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A History of Art for Beginners and Students

The palaces are those of Darius



In a conspicuous position on this ornamental staircase there are three slabs; on two there is no design of any sort; on the third an inscription says that this was the work of "Xerxes, the Great King, the King of Kings, the son of King Darius, the Achaemenian." This inscription is in the Persian tongue, and it is probable that it was the intention to repeat it on the slabs which are left plain in some other languages, so that it could easily be read by those of different nations; it was customary with the ancients to repeat inscriptions in this way.

The other staircases of this great platform are all more or less decorated with sculptures and resemble that described; they lead to the different palaces, of which there are three. The palaces are those of Darius, Xerxes, and Artaxerxes Ochus, and besides these there are two great pillared halls; one of these is called the "Hall of One Hundred Columns," and the other _Chehl Minar_, or the "Great Hall of Audience."

This view of the palace of Darius gives an idea of the appearance of all these buildings. A description of them would be only a wordy repetition of the characteristics of one apartment and hall after another, and I shall leave them to speak of the magnificent halls which are the glory of the ruins of Persepolis, and the wonders of the world to those who are

acquainted with the architectural monuments of the Turkish, Greek, Roman, Moorish, and Christian nations. (See Fig. 26.)


The Hall of a Hundred Columns was very splendid, as one may judge from this picture of its gateway (Fig. 27); but the _Chehl Minar_, or Great Hall of Audience, which is also called the Hall of Xerxes, was the most remarkable of all these edifices. Its ruins occupy a space of almost three hundred and fifty feet in length and two hundred and forty-six feet in width, and consist principally of four different kinds of columns. One portion of this hall was arranged in a square, in which there were six rows of six pillars each, and on three sides of this square there were magnificent porches, in each of which there were twelve columns; so that the number of pillars in the square was thirty-six, and that of those in the three porches was the same. These porches stood out boldly from the main building and were grand in their effect.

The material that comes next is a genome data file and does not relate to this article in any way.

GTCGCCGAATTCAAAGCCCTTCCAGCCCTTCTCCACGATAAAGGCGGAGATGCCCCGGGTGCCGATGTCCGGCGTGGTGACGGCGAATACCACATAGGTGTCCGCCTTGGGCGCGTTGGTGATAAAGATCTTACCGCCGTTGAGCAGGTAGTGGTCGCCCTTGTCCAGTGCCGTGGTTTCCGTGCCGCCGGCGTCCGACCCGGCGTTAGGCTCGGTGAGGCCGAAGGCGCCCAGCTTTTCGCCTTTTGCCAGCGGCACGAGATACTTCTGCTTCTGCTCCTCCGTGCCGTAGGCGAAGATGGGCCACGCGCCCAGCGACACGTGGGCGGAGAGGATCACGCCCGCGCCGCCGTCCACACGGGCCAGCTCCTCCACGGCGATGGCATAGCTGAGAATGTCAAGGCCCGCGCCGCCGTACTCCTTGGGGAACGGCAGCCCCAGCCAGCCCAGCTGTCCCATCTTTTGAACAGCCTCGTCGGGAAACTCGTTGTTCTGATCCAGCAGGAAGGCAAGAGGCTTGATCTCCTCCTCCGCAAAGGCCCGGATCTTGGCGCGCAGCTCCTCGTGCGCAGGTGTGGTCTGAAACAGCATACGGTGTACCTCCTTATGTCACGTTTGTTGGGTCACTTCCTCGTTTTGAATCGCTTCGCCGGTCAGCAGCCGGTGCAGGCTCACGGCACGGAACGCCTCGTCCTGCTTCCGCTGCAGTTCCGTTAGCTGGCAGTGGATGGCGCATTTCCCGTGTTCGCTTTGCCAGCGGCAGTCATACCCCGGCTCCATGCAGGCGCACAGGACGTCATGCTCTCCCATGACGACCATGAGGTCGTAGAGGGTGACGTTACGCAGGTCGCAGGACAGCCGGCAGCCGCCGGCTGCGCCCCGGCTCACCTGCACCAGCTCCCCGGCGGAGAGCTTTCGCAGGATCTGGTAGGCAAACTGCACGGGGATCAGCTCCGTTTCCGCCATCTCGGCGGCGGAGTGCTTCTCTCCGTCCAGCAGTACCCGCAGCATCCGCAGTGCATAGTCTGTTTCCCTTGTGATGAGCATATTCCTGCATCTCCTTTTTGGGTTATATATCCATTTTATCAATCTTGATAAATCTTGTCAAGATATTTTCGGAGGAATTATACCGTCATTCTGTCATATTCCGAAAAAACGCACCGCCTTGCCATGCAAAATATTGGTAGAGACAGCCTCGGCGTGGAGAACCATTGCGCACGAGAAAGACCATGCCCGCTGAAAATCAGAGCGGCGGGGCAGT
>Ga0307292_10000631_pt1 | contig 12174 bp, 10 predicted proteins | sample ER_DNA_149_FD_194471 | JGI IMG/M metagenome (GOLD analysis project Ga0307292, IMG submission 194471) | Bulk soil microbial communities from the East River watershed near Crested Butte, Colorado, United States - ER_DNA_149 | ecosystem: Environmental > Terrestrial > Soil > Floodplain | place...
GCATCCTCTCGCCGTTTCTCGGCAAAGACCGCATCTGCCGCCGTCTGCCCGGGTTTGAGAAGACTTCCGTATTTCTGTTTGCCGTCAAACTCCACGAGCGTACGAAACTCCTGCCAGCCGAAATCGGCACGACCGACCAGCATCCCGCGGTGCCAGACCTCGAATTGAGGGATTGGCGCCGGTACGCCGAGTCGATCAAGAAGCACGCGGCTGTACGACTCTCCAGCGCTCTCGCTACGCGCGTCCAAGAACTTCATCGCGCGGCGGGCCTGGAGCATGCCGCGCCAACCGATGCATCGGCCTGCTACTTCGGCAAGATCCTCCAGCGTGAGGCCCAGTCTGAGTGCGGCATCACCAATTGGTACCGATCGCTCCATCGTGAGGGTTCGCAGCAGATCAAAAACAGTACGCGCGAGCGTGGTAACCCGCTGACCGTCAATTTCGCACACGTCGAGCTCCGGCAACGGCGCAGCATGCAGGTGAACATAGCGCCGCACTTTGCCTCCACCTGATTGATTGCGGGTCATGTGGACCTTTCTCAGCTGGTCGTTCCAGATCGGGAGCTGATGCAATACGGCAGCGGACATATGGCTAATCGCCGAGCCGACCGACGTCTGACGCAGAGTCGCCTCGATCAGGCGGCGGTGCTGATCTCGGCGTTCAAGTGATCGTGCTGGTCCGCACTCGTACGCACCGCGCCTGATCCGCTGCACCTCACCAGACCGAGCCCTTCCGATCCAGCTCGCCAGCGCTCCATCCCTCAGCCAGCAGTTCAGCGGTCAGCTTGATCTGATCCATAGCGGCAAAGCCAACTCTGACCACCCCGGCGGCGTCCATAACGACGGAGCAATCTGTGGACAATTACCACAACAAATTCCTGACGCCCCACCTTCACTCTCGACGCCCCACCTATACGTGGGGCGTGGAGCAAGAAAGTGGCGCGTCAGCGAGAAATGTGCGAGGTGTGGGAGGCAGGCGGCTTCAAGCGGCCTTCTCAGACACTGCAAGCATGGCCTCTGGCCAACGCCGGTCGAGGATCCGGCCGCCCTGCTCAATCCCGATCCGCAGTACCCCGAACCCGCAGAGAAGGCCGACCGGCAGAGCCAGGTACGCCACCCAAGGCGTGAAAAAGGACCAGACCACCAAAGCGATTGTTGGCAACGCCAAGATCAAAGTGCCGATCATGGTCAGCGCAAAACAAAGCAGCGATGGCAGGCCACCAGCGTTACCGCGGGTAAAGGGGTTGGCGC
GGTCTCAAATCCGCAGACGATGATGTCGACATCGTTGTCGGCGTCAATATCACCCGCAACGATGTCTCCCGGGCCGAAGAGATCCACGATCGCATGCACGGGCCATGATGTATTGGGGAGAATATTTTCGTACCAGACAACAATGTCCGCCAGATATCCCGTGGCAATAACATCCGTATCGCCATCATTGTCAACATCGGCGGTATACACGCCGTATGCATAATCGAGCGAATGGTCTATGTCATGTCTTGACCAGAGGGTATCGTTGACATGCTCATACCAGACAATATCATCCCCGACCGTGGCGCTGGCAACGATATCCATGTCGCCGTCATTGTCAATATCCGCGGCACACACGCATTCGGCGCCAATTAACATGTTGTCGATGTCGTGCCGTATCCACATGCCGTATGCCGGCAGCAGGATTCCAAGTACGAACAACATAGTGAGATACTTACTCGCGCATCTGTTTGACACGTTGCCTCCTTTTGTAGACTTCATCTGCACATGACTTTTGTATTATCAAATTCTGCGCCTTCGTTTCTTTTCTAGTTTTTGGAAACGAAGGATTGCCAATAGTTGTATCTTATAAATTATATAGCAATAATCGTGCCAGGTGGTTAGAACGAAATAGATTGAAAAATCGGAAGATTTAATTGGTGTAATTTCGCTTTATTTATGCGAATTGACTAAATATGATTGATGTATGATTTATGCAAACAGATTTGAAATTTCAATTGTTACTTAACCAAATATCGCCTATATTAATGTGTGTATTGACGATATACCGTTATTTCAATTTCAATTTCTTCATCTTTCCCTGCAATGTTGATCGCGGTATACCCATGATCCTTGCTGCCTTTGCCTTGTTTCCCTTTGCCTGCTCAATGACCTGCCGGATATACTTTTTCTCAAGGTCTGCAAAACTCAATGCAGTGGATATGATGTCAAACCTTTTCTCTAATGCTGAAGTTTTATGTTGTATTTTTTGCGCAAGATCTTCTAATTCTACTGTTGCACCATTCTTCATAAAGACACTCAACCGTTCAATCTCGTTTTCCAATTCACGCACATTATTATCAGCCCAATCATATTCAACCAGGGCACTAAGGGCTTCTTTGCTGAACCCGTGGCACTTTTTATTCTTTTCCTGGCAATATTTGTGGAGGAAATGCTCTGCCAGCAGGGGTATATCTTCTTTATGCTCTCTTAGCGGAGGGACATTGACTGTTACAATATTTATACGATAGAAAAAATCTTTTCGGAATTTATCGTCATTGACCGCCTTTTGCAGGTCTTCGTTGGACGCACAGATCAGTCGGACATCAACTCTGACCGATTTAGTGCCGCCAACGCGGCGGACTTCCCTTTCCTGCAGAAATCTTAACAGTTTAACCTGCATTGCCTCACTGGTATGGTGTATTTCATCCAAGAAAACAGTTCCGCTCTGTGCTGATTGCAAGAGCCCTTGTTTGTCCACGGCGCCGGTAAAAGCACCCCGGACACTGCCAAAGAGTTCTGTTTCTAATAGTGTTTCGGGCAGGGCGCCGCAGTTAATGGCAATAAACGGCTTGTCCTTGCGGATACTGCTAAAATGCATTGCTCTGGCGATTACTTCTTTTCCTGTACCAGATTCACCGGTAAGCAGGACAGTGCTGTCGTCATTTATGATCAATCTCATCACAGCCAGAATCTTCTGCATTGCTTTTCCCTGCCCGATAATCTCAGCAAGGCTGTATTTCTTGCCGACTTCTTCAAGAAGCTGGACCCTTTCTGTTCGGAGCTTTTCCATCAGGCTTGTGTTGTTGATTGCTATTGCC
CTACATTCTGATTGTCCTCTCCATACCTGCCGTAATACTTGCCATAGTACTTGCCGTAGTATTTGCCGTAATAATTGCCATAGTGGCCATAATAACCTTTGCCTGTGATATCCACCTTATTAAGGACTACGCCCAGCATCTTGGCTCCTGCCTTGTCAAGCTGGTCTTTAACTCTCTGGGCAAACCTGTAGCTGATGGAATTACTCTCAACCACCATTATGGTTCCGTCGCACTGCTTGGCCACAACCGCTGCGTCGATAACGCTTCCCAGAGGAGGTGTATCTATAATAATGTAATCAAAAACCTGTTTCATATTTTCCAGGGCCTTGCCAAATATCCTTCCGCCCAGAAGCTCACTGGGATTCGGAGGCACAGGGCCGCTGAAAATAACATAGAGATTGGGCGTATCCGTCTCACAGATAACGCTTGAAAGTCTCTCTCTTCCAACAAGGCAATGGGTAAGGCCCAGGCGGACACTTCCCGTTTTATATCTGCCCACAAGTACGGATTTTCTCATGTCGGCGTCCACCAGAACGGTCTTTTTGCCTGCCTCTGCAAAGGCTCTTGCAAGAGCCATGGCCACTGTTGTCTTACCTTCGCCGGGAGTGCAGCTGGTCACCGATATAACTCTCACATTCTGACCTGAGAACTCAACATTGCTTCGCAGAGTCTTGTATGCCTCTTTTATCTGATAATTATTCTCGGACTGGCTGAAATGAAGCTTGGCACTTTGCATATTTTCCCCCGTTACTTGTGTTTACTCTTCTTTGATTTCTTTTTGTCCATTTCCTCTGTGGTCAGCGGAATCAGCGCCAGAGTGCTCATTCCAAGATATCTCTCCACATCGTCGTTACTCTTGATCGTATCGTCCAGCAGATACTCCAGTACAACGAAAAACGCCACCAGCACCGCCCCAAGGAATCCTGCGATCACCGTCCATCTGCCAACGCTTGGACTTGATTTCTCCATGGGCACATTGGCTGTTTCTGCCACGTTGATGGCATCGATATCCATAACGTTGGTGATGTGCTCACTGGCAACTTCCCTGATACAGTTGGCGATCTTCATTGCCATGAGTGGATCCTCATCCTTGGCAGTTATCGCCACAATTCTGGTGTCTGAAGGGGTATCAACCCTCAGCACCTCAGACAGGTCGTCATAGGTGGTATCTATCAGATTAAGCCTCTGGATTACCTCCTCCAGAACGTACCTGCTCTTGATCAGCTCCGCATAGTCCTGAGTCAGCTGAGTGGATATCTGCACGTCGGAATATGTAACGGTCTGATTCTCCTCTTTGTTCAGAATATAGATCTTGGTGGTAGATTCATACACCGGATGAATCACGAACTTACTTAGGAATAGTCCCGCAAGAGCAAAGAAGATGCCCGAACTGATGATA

The columns which remain in various parts of this hall are so high that it is thought that they must originally have measured sixty-four feet throughout the whole building. The capitals of the pillars were of three kinds: the double Horned Lion capital (Fig. 28) was used in the eastern porch, and was very simple; in the western porch was the double Bull capital, which corresponded to the first in size and general form, the difference being only in the shape of the animal.


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